The author of NIGHTMARES AND DAYDREAMS, one of Arkham s fastest selling books, is back with a brand new collection. Nelson Bond, still going strong at age 92, has personally selected many of his favorite uncollected stories. 28 stories grouped under 5 sections include Pipeline to Oblivion, a calculating tale of horror, The World Within, a chilling journey into the human body and a thought-provoking heroic fantasy, Magic City, a chapter in the adventures of Meg and Daiv. Also featuring stories with Bond's delightfully wacky characters such as Lancelot Biggs, Spaceman; Squaredeal Sam McGhee; the Lobblies; Wilberforce Weems, and others. These are interspersed with dark, brooding, thought-provoking tales of terror and imagination that amply demonstrate why Nelson Bond has long been called one of the greatest and most versatile storytellers of his generation.
Publisher's Weekly Book Review and Forecast:
This collection of 29 stories, Bond's second Arkham collection after Nightmares and Daydreams (1968), stands as a sparkling tribute to one of the greats, now 93 years old, of SF and fantasy. Bond says that he prefers the latter, because "fantasy is tongue-in-cheek, but there's nothing funny about hardware!" Humor, not surprisingly, is the keynote of these tales, which are divided into five thematic sections, each with a brief introduction by the author (one wishes these intros were longer). The section entitled "Family Circle" features Bond's favorite series characters: Lancelot Biggs, Pat Pending, Squaredeal Sam McGhee and the incomparable Lobblies (two invisible creatures who accompany Henry Mergenthwirker and correctly predict the future with unpredictable results). Nearly all of the stories date from the WWII era, and since Bond has chosen not to do any rewriting, the book, like one of his typical time-travel yarns, serves as a nostalgic trip to the past. The Dodgers still play baseball (badly) in Brooklyn in "Herman and the Mermaid"; the old Pennsylvania Station, even in ruins, awes the "Jinnian" travelers from a postapocalyptic future in "Magic City." The quintessential Virginia gentleman, Bond is at heart a New Yorker, and he nicely capture's the city's accent. Edd Cartiler's illustration from Unknown Worlds for the concluding story, "Occupation Demigod," makes the perfect frontispiece. An earlier, more wholesome America lovingly emerges from these pages (Apr.)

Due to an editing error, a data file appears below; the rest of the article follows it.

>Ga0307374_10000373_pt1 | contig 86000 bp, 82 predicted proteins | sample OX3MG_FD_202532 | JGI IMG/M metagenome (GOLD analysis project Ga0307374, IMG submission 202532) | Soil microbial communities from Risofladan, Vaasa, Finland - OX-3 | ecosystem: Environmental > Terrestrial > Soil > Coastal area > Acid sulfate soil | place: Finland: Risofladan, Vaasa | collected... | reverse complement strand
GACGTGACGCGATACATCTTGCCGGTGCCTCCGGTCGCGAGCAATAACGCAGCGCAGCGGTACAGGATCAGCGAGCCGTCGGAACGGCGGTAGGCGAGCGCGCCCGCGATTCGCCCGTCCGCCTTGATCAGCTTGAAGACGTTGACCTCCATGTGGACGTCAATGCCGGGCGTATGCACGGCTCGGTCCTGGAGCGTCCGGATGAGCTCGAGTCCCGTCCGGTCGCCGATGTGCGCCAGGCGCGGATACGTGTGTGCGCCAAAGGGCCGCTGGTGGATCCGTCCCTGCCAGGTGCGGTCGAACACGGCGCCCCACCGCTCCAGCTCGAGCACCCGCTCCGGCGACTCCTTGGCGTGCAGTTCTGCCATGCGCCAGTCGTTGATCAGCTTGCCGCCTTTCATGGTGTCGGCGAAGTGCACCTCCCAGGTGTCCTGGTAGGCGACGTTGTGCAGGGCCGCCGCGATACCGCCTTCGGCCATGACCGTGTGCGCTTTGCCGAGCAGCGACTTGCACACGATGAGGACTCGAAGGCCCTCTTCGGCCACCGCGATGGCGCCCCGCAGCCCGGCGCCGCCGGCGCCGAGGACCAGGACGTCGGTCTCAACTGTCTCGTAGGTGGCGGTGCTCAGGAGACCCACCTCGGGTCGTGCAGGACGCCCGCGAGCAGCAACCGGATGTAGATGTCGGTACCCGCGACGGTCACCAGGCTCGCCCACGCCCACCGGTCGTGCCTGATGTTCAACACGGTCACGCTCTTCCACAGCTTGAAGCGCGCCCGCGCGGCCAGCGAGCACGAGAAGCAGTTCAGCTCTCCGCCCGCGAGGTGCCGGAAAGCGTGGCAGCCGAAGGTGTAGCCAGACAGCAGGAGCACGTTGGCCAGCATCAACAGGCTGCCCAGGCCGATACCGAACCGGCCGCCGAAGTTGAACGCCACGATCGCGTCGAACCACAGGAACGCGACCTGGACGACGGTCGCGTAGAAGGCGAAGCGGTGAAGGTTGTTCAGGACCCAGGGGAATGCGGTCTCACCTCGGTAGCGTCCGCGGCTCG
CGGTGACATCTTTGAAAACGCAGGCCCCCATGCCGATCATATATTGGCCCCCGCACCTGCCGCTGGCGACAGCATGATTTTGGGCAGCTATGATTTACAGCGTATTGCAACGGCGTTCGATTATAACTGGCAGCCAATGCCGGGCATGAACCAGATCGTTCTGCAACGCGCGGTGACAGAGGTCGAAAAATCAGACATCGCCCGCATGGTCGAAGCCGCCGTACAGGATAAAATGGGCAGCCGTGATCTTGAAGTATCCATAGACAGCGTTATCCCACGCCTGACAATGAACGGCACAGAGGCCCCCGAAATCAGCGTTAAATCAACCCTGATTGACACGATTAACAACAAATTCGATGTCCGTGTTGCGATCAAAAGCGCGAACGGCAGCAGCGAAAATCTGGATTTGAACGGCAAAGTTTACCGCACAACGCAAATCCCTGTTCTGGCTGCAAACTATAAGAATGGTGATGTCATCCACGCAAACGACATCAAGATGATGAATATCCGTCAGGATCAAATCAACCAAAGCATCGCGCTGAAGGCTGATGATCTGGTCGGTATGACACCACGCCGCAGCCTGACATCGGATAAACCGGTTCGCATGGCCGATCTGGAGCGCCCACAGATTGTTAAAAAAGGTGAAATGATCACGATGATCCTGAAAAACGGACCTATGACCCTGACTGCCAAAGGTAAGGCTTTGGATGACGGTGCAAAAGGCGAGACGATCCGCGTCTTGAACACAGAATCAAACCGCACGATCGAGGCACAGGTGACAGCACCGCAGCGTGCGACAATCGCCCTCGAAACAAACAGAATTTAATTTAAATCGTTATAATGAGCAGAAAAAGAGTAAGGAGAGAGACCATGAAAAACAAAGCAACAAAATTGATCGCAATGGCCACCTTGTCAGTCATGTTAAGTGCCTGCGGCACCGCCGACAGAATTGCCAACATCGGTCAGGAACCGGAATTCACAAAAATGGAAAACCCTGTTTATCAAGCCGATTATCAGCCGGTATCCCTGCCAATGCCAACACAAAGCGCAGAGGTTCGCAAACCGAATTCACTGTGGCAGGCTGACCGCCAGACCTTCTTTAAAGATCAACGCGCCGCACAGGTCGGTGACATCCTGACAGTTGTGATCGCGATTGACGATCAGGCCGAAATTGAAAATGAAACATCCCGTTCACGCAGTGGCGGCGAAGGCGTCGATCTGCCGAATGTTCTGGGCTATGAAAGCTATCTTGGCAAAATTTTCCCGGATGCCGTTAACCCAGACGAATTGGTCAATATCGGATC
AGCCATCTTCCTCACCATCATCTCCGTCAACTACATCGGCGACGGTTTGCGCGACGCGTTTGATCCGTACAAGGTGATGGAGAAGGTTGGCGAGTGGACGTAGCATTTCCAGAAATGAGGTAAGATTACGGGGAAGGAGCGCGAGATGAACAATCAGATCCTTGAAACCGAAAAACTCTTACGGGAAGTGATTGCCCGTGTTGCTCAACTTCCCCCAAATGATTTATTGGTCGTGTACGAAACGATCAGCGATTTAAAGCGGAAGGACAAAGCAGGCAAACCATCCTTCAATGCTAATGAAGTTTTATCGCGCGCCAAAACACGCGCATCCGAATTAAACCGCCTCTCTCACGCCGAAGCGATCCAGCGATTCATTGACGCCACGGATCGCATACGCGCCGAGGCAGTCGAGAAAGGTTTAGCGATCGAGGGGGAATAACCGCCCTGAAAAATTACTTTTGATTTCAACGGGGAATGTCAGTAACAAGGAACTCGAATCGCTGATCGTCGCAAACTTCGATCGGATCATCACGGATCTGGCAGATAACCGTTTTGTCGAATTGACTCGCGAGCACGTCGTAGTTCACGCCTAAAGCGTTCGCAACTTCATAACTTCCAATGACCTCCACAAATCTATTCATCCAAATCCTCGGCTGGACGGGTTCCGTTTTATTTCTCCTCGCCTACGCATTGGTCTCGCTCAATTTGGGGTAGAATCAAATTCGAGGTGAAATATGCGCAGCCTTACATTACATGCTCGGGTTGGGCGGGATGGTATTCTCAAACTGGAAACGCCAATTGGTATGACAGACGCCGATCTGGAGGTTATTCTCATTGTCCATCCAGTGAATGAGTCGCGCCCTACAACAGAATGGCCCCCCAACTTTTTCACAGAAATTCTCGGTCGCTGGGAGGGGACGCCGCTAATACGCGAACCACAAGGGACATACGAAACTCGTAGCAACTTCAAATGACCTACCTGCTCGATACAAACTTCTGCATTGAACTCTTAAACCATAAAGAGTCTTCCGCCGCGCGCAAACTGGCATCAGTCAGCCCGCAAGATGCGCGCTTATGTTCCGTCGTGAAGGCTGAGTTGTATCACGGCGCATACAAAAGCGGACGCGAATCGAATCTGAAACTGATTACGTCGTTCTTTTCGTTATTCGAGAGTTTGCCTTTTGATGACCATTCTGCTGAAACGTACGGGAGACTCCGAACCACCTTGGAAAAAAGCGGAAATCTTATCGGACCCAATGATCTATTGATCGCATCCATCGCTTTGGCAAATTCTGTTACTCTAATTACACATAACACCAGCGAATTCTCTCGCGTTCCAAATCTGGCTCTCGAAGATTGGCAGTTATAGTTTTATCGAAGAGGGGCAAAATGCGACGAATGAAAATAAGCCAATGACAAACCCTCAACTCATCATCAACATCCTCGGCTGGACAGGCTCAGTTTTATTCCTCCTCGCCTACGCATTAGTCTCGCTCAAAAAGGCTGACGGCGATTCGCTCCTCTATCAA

Forecast: Having basically stopped writing fiction circa 1960 with the demise of the pulp magazines, Bond has been overlooked when it's come time to hand out awards to the surviving masters of the pulp era. One hopes that he will be well enought to attend this year's World Fantasy Convention in Minneapolis as the con's guest of honor - where he may at last receive a Life Achievement Award.